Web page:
Despite all the preparation that may occur, not everything will go right on the farm and ranch when it gets this cold. Diesel tractors will not start, equipment will break, and a water line will freeze. The farmers and ranchers are in the fields and barns, working around the clock, waiting for things to warm back up.
Oh, and we did not even mention the bread and milk grocery run! Hopefully the farmers and ranchers remember to stop for a bite to eat and keep themselves warm as well.
Got a question for Ryan or any of our other farmers? Please share it below and we'll do our best to have a great conversation.
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Another professional to remember in this weather is the veterinarian. Hard work getting a calf bed back inside the cow in sub-zero temps.
Reblogged this on Thought + Food and commented:
Heard a lot of complaints about the polar vortex? At least you are not a farmer who gets no snow days....
Hahaha the pics are all bulls, not a cow in sight
Bulls have cold weather problems too! :)
And the second photo is some of my Brangus cows.
Just so happens I covered some of the same ground on this week's Food and Farm radio show
Americans listen here, it's about time you will decide what measurement scale you are using once and for all. it's quite annoying to read in the same sentence 2 different measurements methods, the CNN should know better ( or i thought they do...)
Thanks for this roundup of things farmers and ranchers have to worry about that most people don't even think about! When a storm is predicted, we can spend a couple of days preparing but it is still a lot of work when it hits.
But it is winter and we are willing to do whatever it takes to care for our animals. Hard work and cold weather go hand in hand for farmers and ranchers. Keep up the great work, Ryan!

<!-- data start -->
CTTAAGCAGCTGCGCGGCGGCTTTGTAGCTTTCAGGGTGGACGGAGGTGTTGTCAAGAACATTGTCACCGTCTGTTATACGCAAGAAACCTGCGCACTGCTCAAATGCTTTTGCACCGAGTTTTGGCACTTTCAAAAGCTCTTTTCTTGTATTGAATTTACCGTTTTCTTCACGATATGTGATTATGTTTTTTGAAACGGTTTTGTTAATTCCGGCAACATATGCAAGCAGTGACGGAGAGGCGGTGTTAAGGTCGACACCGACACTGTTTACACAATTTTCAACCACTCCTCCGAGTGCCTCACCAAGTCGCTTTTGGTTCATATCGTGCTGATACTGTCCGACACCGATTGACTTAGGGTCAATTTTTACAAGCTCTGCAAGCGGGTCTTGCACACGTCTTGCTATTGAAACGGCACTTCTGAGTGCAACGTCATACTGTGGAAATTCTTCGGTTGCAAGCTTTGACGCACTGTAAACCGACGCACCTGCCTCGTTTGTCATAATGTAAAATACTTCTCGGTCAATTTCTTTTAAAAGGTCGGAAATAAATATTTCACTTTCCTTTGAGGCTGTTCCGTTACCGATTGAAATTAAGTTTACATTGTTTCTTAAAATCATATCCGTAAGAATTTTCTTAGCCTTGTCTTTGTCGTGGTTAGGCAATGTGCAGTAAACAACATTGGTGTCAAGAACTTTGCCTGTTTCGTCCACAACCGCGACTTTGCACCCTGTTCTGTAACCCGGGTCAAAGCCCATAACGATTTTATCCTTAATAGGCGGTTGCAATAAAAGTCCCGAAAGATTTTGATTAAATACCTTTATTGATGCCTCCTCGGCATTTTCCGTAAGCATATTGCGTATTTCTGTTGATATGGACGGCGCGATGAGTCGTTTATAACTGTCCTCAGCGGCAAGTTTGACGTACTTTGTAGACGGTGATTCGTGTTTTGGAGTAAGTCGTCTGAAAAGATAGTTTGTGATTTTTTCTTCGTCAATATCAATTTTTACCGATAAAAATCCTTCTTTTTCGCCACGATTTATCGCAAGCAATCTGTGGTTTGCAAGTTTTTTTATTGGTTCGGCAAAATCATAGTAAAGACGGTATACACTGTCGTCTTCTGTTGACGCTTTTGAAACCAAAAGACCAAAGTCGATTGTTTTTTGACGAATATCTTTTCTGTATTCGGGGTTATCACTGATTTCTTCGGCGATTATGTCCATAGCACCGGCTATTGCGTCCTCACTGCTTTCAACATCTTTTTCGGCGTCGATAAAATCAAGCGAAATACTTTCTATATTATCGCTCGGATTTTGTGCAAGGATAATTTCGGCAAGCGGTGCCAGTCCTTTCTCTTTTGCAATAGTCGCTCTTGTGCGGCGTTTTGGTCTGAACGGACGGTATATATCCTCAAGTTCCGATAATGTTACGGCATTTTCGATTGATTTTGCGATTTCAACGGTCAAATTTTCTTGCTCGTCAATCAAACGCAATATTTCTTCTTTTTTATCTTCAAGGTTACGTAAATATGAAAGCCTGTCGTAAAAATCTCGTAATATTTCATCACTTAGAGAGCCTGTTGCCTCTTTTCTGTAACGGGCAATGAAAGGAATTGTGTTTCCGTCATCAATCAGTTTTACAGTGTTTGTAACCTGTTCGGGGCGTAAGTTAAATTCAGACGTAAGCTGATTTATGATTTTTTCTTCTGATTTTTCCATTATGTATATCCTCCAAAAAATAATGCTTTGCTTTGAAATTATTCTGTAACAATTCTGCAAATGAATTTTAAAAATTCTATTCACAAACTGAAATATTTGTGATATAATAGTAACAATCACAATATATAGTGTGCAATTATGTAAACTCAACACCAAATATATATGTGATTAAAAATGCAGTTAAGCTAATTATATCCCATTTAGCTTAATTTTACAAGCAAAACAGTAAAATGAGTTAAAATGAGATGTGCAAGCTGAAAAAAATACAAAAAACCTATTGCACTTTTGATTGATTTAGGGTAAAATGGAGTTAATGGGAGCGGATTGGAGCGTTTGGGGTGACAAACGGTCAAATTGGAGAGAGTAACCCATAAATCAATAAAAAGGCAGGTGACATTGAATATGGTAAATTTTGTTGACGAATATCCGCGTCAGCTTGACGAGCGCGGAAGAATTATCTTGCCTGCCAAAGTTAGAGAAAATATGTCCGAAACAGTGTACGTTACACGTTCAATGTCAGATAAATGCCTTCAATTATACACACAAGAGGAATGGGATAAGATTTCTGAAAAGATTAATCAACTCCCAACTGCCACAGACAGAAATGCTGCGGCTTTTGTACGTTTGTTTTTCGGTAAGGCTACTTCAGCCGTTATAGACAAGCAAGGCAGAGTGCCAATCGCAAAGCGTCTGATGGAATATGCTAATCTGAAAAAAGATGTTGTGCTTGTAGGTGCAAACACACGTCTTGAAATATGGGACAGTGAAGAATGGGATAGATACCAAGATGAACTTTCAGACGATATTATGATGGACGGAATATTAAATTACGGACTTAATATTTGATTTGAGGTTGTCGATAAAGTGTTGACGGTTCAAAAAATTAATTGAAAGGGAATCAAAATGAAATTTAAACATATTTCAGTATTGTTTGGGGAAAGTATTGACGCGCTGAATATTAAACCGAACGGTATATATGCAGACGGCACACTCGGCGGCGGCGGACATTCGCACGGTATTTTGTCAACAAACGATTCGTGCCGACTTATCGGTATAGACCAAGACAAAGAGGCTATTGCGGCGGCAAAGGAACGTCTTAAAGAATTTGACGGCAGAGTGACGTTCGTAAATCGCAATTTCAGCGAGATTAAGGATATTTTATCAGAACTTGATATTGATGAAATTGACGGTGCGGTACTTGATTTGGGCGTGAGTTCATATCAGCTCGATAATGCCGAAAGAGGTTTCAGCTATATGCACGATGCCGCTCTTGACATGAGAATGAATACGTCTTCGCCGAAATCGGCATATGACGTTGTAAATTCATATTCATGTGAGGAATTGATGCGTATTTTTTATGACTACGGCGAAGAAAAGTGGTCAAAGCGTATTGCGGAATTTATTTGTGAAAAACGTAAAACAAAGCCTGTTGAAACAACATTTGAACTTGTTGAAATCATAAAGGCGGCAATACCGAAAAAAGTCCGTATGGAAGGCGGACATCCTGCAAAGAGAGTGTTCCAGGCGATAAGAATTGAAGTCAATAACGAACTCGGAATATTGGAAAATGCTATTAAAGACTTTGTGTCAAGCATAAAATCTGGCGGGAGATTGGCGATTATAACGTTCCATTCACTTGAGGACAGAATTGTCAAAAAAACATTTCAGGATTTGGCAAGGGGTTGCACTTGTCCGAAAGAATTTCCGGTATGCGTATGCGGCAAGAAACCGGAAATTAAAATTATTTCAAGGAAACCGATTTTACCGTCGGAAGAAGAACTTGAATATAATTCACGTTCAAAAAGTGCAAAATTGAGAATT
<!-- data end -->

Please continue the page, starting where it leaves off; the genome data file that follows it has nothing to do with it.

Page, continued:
Growing up in MN, I've seen farmer's teats in an antifreeze solution immediately after milking to prevent frostbite.
There are many options for cold-weather teat dip. We use an oil-based barrier type post-dip in the winter to protect our cows against frostbite. Teat dip is only part of the solution, though; shelter from wind and dry bedding are also important.
What the hell were the farmers teats doing in antifreeze?
Yup! I shore do like the way you think.
"Ryan Goodman has been involved in agriculture all of his life, working on ranches across the country, as well as studying cattle nutrition and reproduction at the college levels." If this is the case, he should have known the difference between a cow and a bull. *ahem* :) Either that, or fire the photographer.
Thanks for the shout out ginny. I sent in photographs of cows and a bull, but am not in control of final placement of the photos. And if you'll read the article, you'll note that freezing teats isn't the only issue discussed.
If you want to see a picture of a frost bitten teat, follow this link to the blog post I wrote about dairy farming in extreme weather. http://zweberfarms.com/farming-in-extreme-cold/
That's not a teat...
Haha. True. The bull at the top may have something other than teats to worry about freezing...
Yup! JD - I was well aware it wasn't a teat, but it was such a great picture.
Thanks Kat. He's a nice bull too! One of my favorites from Arkansas.
No, really, I mean it, this is interesting. I didn't know a lot of this...